MARGARET WARNER: Now, there wasn't an actual case. In other words, no one had ever been prosecuted under this law. So how did the judges go about even learning about or investigating the practical ramifications of this whole thing?
MR. POST: Well, one of the extraordinary things about this case was that the judges--it was a special three-judge panel which was set up to hear this challenge, and they took it upon themselves to learn about the Internet. They were, I think, quite candid about their own lack of information, about what is this monster that we hear about, umm, and there were a number of hearings. Computers were brought into the courtroom. Experts came and explained to them what's the World Wide Web and how do messages get from here to California and what is the routing system and what exactly is, as a technical matter, what is this medium, and I think one of the really interesting things reading the decision is how much the court learned and how much it is telling the Supreme Court perhaps about the very special characteristics of this as a communications medium, the unique characteristics of this.
MARGARET WARNER: Which the Supreme Court being where this case goes next?
MR. POST: Presumably. The government has a right in the statute, itself, to take this immediately to the Supreme Court without going through an intermediate appellate court level. Most people assume they will do so.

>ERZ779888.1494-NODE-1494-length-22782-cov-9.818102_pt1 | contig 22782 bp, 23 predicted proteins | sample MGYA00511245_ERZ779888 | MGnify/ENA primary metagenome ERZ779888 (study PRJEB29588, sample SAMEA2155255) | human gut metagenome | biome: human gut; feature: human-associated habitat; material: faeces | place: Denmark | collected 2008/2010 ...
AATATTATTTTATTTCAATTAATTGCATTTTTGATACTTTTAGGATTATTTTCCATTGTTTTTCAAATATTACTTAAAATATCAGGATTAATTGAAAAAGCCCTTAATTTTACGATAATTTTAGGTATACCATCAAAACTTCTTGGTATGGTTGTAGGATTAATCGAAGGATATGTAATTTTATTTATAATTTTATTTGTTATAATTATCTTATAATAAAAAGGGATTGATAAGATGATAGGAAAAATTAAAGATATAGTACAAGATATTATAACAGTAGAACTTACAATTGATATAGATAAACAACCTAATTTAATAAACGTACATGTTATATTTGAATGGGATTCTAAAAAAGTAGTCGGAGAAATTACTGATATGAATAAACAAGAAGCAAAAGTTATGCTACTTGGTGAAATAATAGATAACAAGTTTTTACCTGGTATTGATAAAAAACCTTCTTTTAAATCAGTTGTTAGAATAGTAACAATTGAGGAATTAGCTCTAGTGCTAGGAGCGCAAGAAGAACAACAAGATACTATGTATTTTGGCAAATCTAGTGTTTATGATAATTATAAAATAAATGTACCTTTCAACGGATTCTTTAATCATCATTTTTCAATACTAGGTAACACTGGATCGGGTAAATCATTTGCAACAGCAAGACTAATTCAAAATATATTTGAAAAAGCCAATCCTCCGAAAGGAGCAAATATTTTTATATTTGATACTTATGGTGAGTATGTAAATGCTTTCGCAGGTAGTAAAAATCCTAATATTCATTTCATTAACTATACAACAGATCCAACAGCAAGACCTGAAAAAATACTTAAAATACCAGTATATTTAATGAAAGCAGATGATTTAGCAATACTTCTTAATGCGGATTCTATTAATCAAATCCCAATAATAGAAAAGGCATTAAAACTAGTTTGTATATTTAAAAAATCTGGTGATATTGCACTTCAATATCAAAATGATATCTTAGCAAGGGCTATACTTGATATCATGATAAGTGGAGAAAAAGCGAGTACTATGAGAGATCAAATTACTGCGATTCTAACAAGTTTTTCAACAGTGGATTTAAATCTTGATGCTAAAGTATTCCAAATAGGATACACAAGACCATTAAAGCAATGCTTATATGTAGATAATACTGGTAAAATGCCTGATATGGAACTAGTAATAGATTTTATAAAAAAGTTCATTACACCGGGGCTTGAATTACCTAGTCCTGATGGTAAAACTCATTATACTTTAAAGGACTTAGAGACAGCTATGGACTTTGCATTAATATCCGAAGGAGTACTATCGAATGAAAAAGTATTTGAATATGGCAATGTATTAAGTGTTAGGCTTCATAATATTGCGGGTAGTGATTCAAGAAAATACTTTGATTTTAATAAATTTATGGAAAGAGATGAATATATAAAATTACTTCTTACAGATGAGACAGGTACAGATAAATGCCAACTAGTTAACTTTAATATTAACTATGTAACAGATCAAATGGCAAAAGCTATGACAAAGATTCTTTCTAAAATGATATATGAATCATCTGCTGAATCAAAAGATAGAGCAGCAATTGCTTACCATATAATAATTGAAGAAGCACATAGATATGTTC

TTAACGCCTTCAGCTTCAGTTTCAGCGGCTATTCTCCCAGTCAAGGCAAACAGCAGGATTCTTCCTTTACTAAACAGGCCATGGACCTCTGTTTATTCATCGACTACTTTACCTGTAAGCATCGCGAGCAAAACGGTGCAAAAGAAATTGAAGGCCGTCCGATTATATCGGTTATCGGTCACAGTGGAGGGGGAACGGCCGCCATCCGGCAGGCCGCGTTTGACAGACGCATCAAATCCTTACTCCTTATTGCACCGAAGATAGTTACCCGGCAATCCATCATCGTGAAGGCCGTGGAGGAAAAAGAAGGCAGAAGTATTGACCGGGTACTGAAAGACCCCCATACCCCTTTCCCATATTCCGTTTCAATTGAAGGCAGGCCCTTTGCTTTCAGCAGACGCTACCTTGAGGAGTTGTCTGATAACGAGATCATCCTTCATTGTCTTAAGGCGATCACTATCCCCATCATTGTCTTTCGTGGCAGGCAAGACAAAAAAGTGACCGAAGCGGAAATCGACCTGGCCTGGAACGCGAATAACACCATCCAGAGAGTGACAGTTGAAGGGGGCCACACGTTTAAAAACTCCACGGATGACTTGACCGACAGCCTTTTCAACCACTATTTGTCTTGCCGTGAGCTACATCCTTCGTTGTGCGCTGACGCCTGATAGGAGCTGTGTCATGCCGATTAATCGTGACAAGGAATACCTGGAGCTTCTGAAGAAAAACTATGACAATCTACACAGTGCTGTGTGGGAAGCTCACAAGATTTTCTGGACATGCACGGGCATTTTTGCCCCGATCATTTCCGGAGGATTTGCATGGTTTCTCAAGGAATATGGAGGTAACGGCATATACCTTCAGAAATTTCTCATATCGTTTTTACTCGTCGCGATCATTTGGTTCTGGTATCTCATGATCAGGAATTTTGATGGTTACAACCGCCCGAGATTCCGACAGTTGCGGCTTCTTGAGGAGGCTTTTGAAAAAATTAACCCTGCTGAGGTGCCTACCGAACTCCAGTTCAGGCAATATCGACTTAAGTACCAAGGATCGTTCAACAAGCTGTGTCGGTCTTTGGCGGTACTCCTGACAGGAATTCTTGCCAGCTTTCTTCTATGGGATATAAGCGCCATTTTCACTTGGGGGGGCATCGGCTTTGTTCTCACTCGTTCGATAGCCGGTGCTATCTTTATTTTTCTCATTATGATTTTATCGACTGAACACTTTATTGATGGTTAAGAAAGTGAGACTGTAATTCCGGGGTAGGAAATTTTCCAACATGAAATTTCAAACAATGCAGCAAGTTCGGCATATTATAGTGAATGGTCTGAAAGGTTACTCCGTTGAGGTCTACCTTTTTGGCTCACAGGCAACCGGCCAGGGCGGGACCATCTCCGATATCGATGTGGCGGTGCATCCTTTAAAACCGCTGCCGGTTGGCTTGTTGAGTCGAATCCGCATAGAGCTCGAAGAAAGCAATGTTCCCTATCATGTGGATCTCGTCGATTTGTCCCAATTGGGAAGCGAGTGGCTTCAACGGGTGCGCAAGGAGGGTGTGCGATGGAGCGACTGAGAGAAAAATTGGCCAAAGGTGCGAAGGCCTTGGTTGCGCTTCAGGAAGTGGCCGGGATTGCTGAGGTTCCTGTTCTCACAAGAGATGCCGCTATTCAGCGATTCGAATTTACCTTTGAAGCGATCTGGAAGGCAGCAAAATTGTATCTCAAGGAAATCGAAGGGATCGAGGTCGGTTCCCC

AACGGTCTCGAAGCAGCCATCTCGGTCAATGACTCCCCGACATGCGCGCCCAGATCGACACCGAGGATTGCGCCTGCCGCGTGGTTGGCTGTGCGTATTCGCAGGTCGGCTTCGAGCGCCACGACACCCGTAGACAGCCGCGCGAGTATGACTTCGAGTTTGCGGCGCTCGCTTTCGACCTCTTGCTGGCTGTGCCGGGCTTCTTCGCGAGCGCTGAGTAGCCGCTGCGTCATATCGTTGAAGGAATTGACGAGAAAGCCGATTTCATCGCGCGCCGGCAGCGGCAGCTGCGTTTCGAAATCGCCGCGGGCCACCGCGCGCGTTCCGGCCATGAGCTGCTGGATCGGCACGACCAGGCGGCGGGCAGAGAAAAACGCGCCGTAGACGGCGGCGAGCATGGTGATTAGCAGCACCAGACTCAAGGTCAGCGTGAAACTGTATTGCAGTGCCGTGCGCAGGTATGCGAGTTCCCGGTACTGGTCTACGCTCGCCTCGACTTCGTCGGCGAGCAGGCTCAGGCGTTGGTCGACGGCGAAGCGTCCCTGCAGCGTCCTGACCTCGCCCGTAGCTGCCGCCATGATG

MARGARET WARNER: Okay. Now who--what individuals or groups were at risk under this law? In other words, who's breathing a little easier tonight?
MR. POST: Well, certainly the online services are breathing easier, the America Online, Microsoft Network, Compuserve, Prodigy, those, because they were very nervous because people get to the Internet through those services, they were concerned about their potential liability. Also, as the court emphasized very much, it is the smaller operators, the high school class that puts up a World Wide Web site perhaps and has a link to something that someone might conceivably find offensive, a discussion of AIDS or a rape crisis hotline, umm, I think it's the smaller people with fewer resources--Microsoft may be able to protect itself and to monitor but the hundreds of thousands of small entrepreneurs, if you will, they were at risk and nervous, and I think they are breathing easier today.
MARGARET WARNER: And then though what about the parents' groups and others who are concerned that their children can get on the Web now and surf around the Web and tap into these sites that do have sexually explicit material?
MR. POST: Sure--
MARGARET WARNER: Where do they go next?
MR. POST: It's a legitimate concern. I'm a parent myself. Where they go is, uh, again, as the court emphasized, there is software available out there, blocking software, that will allow individuals to control the access from their home machines, for example. There are online services that provide parental controls so that some sites are not accessible through those particular services. And I think what this opinion is about, is about parental responsibility, or individual responsibility for one's own action and not--the government is not going to protect you from those sites, and you'll have to do it yourself, and there are means available to do that.
MARGARET WARNER: Well, Professor Post, thanks very much.
MR. POST: Thank you.